The truth about paleo dieting

Image: Paleo food, best eaten off a shabby chic tabletop, just like our ancestors did (via Flickr)

Over the next couple of weeks, we’re going to be counting down the most popular posts on The Glow from this year. 

More than a decade ago I was compiling research on our hunter-gatherer ancestors’ diets. Outside of nutrition research circles no one was particularly interested in the topic. Fast-forward to today and everyone seems to talking about Paleo. So is it as fab as claimed, or just another passing fad? The basic premise of ‘paleo’ is that since our genes have not appreciably changed since Paleolithic times, the diet of ancestors from that era is the one that we evolved on, and is best suited to our genetic makeup. The argument goes that many of our current health woes, including cardiovascular disease, diabetes and obesity, are caused by the mismatch between our modern diet and our ancient bodies.

The truth is there was no one paleo diet.

The first question therefore is what did our paleo ancestors eat? The truth is there was no one paleo diet. As a species we have been remarkable in our ability to adapt to the diet available to us. The “true” paleo diet therefore varied depending on geographical, seasonal and climactic changes. Flexibility when it comes to food has been part of our success as a species. Nevertheless we can make some broad conclusions. Essentially paleo men and women ate more protein and less carbohydrate than modern diets, but importantly they were not on low carb diets. In fact the author of the original Paleo Diet book, Dr Loren Cordain, published research showing that paleo is closest to the Mediterranean Diet than to modern low carb or low fat approaches. Yet for some reason I see many people claiming to follow paleo when in fact they are just cutting carbs. Despite the fact that most modern paleo advocates say “no grains and no legumes” there isn’t consensus between palaeontologists about when we began to eat these foods. There is very early evidence of paleo communities soaking legumes and roughly grinding the seeds of grasses (i.e. grains).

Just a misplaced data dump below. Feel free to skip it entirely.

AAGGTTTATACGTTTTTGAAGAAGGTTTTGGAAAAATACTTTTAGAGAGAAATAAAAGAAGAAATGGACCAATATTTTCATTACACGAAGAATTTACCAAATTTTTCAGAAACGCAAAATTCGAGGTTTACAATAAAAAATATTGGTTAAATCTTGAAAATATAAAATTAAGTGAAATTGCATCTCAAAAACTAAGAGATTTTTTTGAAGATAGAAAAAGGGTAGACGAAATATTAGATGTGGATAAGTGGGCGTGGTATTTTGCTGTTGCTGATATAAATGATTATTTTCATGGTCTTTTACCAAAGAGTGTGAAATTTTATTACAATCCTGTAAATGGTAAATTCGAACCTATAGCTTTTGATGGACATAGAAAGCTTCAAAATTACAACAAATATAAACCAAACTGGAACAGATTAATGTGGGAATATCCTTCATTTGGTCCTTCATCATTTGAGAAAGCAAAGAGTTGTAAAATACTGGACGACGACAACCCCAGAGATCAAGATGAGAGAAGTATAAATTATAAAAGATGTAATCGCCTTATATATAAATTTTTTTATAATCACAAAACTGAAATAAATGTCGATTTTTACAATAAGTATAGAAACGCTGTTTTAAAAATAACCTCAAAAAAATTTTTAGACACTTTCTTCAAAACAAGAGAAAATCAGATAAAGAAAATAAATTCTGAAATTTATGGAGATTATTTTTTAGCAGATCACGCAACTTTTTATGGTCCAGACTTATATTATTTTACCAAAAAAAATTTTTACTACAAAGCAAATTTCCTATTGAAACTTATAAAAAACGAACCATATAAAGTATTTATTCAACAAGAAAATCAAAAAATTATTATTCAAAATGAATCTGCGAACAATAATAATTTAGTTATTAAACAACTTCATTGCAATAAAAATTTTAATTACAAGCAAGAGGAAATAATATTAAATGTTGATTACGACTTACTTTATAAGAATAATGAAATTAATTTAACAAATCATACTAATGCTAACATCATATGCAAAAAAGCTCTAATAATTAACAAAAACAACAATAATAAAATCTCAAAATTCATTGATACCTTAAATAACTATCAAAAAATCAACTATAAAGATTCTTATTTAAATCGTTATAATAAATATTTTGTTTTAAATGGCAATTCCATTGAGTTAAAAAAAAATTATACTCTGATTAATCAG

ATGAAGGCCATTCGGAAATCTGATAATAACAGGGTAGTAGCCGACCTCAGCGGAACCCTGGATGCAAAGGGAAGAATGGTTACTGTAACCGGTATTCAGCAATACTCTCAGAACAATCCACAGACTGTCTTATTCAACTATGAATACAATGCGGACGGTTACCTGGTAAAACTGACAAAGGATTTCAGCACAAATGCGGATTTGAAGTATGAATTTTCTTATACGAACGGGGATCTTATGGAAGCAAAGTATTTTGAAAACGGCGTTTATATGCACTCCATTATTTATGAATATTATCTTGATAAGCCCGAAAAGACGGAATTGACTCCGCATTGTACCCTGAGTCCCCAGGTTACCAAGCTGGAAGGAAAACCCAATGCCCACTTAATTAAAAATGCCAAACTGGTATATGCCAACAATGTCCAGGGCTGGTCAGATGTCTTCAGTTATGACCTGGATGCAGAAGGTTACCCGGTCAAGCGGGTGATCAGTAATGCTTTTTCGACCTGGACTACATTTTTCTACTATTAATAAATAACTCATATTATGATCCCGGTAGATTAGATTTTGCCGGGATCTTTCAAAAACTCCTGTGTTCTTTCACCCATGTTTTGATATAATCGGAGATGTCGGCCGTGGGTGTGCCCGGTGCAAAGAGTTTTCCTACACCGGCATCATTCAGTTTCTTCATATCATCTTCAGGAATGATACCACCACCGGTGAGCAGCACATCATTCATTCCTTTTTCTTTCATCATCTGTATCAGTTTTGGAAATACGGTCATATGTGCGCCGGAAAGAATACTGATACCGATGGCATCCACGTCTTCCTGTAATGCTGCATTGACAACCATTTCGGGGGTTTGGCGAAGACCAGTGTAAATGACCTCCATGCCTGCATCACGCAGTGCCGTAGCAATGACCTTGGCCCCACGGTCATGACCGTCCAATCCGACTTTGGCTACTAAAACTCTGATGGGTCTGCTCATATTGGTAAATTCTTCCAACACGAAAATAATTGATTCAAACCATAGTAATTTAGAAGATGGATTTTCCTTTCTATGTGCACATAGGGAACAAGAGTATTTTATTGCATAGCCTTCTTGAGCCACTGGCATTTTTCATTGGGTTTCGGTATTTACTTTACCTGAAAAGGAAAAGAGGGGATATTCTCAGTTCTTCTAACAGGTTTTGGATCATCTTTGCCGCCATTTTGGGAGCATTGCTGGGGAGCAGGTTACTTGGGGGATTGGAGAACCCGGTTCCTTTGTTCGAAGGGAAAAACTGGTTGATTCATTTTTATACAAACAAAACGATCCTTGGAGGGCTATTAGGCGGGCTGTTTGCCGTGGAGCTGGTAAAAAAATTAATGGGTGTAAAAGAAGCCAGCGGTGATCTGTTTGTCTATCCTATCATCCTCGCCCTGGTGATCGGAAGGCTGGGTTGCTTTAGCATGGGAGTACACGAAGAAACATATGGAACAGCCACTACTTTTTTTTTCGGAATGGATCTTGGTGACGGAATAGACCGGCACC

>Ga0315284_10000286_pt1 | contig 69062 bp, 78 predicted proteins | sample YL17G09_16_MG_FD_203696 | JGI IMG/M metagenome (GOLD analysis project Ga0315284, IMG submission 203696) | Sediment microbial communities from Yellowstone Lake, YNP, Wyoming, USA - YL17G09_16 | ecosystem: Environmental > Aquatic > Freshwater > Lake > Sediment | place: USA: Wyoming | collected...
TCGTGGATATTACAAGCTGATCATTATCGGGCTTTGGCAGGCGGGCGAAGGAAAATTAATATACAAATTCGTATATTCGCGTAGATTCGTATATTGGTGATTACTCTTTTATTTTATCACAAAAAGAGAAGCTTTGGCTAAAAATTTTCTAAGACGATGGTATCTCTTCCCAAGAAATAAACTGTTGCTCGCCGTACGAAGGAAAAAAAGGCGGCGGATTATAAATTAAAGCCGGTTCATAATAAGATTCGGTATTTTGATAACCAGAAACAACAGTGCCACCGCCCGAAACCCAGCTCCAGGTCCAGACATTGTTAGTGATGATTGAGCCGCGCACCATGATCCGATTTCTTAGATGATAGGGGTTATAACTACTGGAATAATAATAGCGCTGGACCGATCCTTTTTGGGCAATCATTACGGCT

We have only had a major problem with obesity in the last 50 or so years, so grains cannot be to blame.